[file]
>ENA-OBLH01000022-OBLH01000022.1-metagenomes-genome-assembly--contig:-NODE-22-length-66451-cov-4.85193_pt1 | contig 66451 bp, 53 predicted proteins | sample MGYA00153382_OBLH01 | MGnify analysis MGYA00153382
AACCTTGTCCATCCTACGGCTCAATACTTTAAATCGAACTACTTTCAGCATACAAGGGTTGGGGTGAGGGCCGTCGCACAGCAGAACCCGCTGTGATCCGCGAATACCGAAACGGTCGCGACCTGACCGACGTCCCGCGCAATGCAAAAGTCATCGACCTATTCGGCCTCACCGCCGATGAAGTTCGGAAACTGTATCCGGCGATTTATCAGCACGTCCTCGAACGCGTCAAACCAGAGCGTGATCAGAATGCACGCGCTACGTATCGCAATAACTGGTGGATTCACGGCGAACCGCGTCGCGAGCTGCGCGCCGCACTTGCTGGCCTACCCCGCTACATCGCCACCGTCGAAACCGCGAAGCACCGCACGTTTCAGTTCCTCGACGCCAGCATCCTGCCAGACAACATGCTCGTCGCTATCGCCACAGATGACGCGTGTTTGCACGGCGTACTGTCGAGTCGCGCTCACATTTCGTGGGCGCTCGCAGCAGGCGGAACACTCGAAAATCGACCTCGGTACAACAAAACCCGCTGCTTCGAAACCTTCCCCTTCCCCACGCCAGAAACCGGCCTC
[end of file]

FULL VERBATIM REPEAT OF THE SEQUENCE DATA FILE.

>ENA-OBLH01000022-OBLH01000022.1-metagenomes-genome-assembly--contig:-NODE-22-length-66451-cov-4.85193_pt1 | contig 66451 bp, 53 predicted proteins | sample MGYA00153382_OBLH01 | MGnify analysis MGYA00153382
AACCTTGTCCATCCTACGGCTCAATACTTTAAATCGAACTACTTTCAGCATACAAGGGTTGGGGTGAGGGCCGTCGCACAGCAGAACCCGCTGTGATCCGCGAATACCGAAACGGTCGCGACCTGACCGACGTCCCGCGCAATGCAAAAGTCATCGACCTATTCGGCCTCACCGCCGATGAAGTTCGGAAACTGTATCCGGCGATTTATCAGCACGTCCTCGAACGCGTCAAACCAGAGCGTGATCAGAATGCACGCGCTACGTATCGCAATAACTGGTGGATTCACGGCGAACCGCGTCGCGAGCTGCGCGCCGCACTTGCTGGCCTACCCCGCTACATCGCCACCGTCGAAACCGCGAAGCACCGCACGTTTCAGTTCCTCGACGCCAGCATCCTGCCAGACAACATGCTCGTCGCTATCGCCACAGATGACGCGTGTTTGCACGGCGTACTGTCGAGTCGCGCTCACATTTCGTGGGCGCTCGCAGCAGGCGGAACACTCGAAAATCGACCTCGGTACAACAAAACCCGCTGCTTCGAAACCTTCCCCTTCCCCACGCCAGAAACCGGCCTC